Dutch system integrator RH Marine has reached the first milestone in the Safer Autonomous Systems (SAS) project, a European research project in which the safety of various autonomous systems is being researched. After a sea trial it successfully tested a specially developed algorithm that fuses the collected data from the radar and the Automatic Identification System (AIS) of the vessel. As a result, objects are automatically detected and collisions can be avoided.

Project Safer Autonomous Systems (SAS)
The Safer Autonomous Systems (SAS) project is a study supported by European Union’s EU Framework Programme for Research and Innovation Horizon 2020. The research project is led by KU Leuven and is carried out by a number of European universities, institutes and companies. RH Marine has been asked to research unmanned self-propelled ships due to its experience and expertise in automation, safety and navigation systems. PhD student Tianlei Miao has been working at RH Marine for three years on this project.

Important development step 
The milestone in the research study is an important step forward in RH Marine’s internal development program. In addition to this study, RH Marine focuses on developing automation programs for autonomous sailing. The company wants to be able to advise customers broadly if the first unmanned self-sailing ships will be introduced in large-scale within ten years. To make this possible, according to RH Marine consultant Ehab El Amam, we need to look further than just navigation and operating systems. “The engine room must also be fully automated, for example. Monitoring everything remotely and solving problems from shore is essential and vital. Naturally, this has consequences for the design of a ship. These aspects are also included by RH Marine in the development program “Autonomous sailing”,” he says.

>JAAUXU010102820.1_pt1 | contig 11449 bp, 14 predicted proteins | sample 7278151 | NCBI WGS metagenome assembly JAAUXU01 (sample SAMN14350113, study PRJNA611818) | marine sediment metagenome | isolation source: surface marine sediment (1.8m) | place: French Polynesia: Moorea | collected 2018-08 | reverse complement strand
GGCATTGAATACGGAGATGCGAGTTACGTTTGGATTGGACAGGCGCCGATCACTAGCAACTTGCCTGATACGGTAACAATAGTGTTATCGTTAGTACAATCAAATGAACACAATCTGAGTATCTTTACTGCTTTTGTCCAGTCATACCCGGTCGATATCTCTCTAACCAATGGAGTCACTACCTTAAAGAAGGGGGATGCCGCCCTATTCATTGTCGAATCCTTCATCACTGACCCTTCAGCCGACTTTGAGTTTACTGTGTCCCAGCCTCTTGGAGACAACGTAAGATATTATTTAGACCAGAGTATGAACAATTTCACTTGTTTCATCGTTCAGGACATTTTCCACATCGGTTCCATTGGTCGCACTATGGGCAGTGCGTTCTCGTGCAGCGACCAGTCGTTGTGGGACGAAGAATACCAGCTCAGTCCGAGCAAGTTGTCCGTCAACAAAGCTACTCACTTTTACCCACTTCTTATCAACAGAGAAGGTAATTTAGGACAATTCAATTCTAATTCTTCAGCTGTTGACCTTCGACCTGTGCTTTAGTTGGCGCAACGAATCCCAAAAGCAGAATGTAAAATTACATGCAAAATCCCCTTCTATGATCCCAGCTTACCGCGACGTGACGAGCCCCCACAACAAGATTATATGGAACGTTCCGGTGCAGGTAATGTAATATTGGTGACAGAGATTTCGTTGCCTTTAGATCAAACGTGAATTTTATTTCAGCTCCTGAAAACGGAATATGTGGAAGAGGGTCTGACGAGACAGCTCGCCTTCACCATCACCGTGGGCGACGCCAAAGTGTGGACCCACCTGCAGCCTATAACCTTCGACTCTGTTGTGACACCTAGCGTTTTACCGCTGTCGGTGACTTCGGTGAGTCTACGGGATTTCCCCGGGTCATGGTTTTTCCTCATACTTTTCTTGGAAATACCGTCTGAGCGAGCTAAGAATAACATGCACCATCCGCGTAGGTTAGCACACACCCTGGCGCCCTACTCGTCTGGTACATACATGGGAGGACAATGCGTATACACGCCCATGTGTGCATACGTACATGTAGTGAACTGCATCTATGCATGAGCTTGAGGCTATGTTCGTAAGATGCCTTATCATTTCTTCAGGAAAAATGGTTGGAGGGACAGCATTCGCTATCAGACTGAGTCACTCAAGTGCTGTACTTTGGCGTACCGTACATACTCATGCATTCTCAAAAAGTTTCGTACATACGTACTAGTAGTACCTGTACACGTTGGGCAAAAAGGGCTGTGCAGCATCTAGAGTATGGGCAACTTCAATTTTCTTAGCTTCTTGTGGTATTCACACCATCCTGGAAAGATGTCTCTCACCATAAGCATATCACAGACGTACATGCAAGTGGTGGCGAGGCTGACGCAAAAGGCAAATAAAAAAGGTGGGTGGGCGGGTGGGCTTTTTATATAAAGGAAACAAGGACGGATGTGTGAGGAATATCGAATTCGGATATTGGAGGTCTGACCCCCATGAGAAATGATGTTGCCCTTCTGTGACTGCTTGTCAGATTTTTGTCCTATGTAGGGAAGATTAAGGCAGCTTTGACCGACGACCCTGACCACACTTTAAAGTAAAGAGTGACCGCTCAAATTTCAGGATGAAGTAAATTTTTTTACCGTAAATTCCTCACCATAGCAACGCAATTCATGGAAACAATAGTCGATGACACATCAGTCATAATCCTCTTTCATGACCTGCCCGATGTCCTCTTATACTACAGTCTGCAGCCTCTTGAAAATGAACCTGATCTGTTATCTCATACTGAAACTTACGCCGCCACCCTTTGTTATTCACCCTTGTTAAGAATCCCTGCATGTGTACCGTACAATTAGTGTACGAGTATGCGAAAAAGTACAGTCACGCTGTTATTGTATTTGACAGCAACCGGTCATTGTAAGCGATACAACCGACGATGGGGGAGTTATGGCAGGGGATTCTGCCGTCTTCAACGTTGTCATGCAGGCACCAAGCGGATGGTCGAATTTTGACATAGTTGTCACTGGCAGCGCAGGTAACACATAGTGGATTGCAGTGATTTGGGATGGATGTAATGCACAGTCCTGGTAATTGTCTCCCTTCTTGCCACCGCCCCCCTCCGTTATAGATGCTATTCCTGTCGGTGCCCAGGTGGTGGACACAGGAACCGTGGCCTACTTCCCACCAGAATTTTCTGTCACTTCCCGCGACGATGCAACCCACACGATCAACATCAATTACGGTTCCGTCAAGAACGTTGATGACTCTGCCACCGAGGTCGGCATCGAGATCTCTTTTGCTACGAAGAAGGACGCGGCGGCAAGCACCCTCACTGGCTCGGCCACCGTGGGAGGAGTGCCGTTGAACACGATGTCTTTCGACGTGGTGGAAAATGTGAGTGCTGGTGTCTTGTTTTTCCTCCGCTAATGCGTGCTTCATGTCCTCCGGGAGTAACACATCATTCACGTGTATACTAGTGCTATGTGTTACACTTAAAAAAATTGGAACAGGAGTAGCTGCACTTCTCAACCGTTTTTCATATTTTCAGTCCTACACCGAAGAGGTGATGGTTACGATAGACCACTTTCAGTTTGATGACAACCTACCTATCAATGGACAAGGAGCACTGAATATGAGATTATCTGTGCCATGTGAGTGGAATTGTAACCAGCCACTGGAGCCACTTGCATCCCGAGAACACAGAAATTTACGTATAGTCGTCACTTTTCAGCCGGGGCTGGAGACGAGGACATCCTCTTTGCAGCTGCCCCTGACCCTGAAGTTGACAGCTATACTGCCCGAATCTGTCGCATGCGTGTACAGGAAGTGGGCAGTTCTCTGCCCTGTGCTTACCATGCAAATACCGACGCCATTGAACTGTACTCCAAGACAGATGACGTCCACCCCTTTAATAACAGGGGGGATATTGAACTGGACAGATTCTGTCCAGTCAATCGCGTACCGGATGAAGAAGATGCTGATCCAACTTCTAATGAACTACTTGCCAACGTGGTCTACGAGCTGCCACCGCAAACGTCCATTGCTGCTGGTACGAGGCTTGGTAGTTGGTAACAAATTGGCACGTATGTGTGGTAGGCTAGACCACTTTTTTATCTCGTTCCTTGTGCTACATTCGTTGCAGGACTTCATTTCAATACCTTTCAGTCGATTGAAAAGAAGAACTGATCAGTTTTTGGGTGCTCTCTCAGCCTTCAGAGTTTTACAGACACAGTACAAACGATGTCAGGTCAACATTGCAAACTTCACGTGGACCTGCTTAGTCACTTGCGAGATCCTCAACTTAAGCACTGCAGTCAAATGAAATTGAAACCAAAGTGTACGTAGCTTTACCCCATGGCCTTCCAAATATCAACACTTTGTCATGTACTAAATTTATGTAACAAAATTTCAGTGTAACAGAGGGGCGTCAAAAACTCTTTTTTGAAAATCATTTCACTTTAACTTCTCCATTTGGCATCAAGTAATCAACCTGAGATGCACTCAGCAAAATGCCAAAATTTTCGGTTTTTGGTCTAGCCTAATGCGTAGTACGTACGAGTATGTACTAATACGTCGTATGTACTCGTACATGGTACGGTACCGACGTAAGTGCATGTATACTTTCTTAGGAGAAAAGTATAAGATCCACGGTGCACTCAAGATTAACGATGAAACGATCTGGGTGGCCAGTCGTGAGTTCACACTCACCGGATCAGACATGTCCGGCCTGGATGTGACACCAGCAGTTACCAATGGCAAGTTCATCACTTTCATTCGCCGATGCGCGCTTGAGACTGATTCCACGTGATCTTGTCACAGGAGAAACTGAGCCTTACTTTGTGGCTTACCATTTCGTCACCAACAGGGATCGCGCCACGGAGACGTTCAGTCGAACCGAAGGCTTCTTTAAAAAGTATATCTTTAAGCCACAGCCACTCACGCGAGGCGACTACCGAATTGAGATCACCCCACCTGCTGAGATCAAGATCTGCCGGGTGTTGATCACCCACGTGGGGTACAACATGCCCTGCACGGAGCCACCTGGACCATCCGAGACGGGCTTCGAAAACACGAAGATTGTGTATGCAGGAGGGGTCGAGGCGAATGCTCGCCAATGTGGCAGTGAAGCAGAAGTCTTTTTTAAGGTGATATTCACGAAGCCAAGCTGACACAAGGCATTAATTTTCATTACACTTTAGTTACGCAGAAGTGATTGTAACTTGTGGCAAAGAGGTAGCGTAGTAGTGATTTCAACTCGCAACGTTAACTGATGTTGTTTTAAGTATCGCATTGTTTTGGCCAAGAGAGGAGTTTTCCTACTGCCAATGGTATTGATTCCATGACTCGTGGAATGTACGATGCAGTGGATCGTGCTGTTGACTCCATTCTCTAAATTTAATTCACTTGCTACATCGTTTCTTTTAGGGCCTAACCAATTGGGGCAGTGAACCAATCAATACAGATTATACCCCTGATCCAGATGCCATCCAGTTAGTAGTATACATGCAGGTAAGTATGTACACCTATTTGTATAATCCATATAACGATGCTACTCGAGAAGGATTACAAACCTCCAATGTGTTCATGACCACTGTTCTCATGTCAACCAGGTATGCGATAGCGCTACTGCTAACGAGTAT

Algorithm as a basis 
The first step to allow ships to sail autonomously from A to B in a safe way is to detect objects and other ships. To do this, a fusion of the data from different sensors is necessary. The algorithm that has been tested with the data collected from sea trial, has fused the logged data from radar and AIS in real time, so that objects are immediately visible and collisions can be avoided. “The most important thing about the test was to demonstrate that the algorithm could log and process all the data fast enough, so that the detection of ships takes place in real time. Otherwise you will have collisions. And it worked!” explains El Amam.

The next step
The next step is to connect more sensors to the system, for example cameras, LiDAR laser scanning or sonar. “The problem is that radar and AIS do not detect all objects, especially not smaller ones. By using more different sensors and cleverly fusing their data, a more complete picture is created,” explains Tianlei Miao. If the algorithm can fuse and analyze all the necessary data, the next step is to learn to recognize, estimate and predict situations (“situational awareness”). When this is combined with an algorithm that avoids collisions and evades other objects, the ultimate goal comes into view: safe autonomous sailing from A to B without problems at lower operational costs. MARIN is also involved in the project, the Dutch maritime research institute has simulators and an incident database to test and verify the algorithm.